FIG. 7a shows a current in accordance with the invention in which the current to be inverted for the current-inverting circuit 1 originates from the collector of transistor 23. The collector current of this transistor 23 is practically identical to its emitter current, which results from the supply voltage from source 4 in conjunction with the series connection comprising the base-emitter path of transistor 23 and resistor 2. Since the current-inverting array with transistor 1 and its emitter connection can be based on supply voltage source 24, greater potential differences can be achieved for the bases controlled by the current-inverting circuit 1 via collectors 1b and 1c.
FIG. 7b shows a circuit detail of the circuit according to FIG. 7a. Separate pnp transistors 1', 1" and 1'" are used for the current inversion, with the resistors 25a, 25b and 25c being inserted in addition into the emitter lines of these transistors.
When the size of the voltage obtained at these resistors is great enough, negative feedback is obtained which reduces the detrimental influences of the early effect of current-inverting circuits (dependence of the output currents of the current-inverting transistors on changes in the supply voltage) corresponding to the degree of negative feedback. To achieve an effective negative feedback, correspondingly high values for resistors 25a, 25b and 25c are required on account of the generally low currents in these transistors. In this connection, it is an advantage to use pinch resistors here too, as for resistor 2. As is well known, this type permits higher resistances to be achieved easily with a low chip surface requirement. Use of this resistor type for resistor 2 and for negative feedback resistors 25a, 25b and 25c has at the same time the effect of making the degree of negative feedback independent of the dispersion of these pinch resistors.
The circuit array in FIG. 8 differs from the circuit according to FIG. 7a in that the collector connection 1a of current-inverting transistor 1 is not connected to the base of the same transistor (1), but to the emitter of transistor 23. The advantage of this circuit is that the influence of the early effect on the output currents (1b, 1c), based on the change in the supply voltage from source 24, is reduced. This is achieved by the control loop formed by the feedback of part of the collector current from transistor 1 to the emitter of transistor 23. This control loop has the effect that changes in the collector current in collector 1a caused by the early effect are largely eliminated by adjustment. The changes in the output currents in collectors 1b and 1c are also thereby reduced (regulated).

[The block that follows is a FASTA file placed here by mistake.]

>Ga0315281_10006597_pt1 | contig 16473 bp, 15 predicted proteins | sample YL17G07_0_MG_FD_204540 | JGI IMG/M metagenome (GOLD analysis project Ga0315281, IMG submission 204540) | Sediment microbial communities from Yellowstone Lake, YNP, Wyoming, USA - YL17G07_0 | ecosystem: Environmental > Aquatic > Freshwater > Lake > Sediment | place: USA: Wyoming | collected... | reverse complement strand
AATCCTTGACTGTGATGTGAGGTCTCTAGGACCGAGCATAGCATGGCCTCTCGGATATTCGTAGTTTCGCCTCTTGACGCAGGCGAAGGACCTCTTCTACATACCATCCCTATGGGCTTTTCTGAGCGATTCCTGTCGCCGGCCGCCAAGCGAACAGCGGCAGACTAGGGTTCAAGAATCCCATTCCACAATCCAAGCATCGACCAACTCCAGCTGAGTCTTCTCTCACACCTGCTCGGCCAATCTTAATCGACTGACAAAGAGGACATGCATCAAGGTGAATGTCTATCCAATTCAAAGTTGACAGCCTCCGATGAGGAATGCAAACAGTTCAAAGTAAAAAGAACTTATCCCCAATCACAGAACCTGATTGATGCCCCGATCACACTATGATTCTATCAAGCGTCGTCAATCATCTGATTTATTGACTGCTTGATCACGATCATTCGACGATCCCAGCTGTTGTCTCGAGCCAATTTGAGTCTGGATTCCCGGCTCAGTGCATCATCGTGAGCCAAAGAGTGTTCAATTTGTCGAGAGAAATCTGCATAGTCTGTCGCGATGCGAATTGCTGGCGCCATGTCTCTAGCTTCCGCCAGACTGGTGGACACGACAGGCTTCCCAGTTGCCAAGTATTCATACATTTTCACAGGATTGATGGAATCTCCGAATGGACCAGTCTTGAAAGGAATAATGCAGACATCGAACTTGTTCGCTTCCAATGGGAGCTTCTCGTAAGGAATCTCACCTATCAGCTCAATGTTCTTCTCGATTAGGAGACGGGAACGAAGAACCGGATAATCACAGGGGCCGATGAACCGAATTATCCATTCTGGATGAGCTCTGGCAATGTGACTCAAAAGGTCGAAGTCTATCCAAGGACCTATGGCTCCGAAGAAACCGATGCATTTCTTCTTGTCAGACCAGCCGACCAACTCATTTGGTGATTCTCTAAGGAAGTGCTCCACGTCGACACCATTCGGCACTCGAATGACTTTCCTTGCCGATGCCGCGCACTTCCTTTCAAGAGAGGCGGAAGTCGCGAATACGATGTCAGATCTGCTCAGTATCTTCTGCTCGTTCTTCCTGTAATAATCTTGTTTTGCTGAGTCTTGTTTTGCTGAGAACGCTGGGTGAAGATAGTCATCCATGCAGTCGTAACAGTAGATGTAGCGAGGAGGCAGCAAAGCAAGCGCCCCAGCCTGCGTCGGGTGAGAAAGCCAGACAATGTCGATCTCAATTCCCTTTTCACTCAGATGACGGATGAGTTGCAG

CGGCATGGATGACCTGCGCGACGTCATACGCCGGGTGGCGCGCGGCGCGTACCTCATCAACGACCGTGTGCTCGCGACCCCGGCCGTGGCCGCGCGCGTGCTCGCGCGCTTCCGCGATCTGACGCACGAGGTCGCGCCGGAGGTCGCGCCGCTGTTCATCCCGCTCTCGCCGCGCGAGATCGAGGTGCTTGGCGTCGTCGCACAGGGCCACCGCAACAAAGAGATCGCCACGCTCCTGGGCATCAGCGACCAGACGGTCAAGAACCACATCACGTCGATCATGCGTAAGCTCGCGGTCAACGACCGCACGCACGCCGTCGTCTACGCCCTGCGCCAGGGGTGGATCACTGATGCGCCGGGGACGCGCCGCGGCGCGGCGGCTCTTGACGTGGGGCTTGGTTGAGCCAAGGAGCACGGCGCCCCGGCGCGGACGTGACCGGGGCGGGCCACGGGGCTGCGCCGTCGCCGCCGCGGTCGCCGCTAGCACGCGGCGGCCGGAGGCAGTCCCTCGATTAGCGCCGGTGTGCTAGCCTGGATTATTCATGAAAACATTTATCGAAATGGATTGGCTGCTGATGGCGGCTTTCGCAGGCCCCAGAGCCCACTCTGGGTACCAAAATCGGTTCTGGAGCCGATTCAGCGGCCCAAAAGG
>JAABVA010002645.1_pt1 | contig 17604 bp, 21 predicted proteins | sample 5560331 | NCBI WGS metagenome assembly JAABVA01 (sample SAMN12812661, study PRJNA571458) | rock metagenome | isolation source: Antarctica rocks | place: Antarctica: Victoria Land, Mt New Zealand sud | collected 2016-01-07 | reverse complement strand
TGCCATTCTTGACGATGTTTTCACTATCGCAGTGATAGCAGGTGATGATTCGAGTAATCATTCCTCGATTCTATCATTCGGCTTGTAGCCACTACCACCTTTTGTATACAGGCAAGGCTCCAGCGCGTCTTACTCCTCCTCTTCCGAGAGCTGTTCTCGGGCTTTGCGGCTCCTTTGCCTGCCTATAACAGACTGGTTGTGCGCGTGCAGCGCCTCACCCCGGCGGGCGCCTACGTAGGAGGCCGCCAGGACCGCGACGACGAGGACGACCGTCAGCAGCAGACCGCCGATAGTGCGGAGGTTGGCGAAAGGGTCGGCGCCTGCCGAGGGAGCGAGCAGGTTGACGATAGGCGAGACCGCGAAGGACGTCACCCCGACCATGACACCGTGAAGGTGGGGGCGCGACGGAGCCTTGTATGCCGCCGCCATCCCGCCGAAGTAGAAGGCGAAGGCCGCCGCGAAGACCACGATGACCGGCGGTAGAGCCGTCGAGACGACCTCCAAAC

FIG. 9 shows an embodiment of the invention. In the array according to FIG. 9 the base-emitter path of transistor 23 is connected in parallel with the base-emitter path of a further transmitter 25 whose emitter surface is, as indicated in FIG. 9, for example twice the size of the emitter surface of transistor 23. The collectors of transistors 23 and 25 are connected to the symbolically indicated current-inverting arrays 26 and 27 respectively. These current-inverting arrays supply at their outputs (26a, 26b, and 27a, 27b and 27c) the base-emitter currents for setting the collector currents of npn transistors (not shown). The object of this circuit is to distribute the currents passing to the current-inverting circuits 26 and 27 in accordance with the surface ratio of the emitter surfaces of transistors 23 and 25. In the example in question, 1/3 of the current generated in pinch resistor 2 passes to current-inverting circuit 26, and 2/3 to current-inverting circuit 27.
FIG. 10 shows a circuit in accordance with the invention whereby current-inverting (current-mirror) circuits 26 and 27 are controlled by a current-inverting circuit comprising transistors 28, 29 and 30. The current controlling this current-inverting circuit is determined by pinch resistance 2 in conjunction with the supply voltage of source 4.
The circuits according to the invention and described in FIGS. 11, 12, 13 and 14 are based on the control of collector currents of npn transistors. The control of collector currents is used for controlling the amplification of transistor stages, for example. For this purpose, the base-emitter currents of the transistors to be controlled are, in accordance with the invention, changed by a control signal. It is necessary or advisable here, for special applications, that reverse-direction control of collector currents is provided. Furthermore, it may be necessary in the case of reverse-direction control of collector currents to design it so that the sum of these controlled currents remains constant.
FIG. 11 shows a circuit array in accordance with the invention for reverse-direction control of two npn transistors (not shown). In this circuit two current-inverting arrays 31 and 32 are controlled by the collectors of transistors 33 and 34. The output currents with which the npn transistors are controlled are taken from collector 31b and 32b. The output currents are controlled by the control of the emitter current distribution of transistors 33 and 34 by the change in the base potential of transistor 34, e.g. by means of the variable voltage of source 35.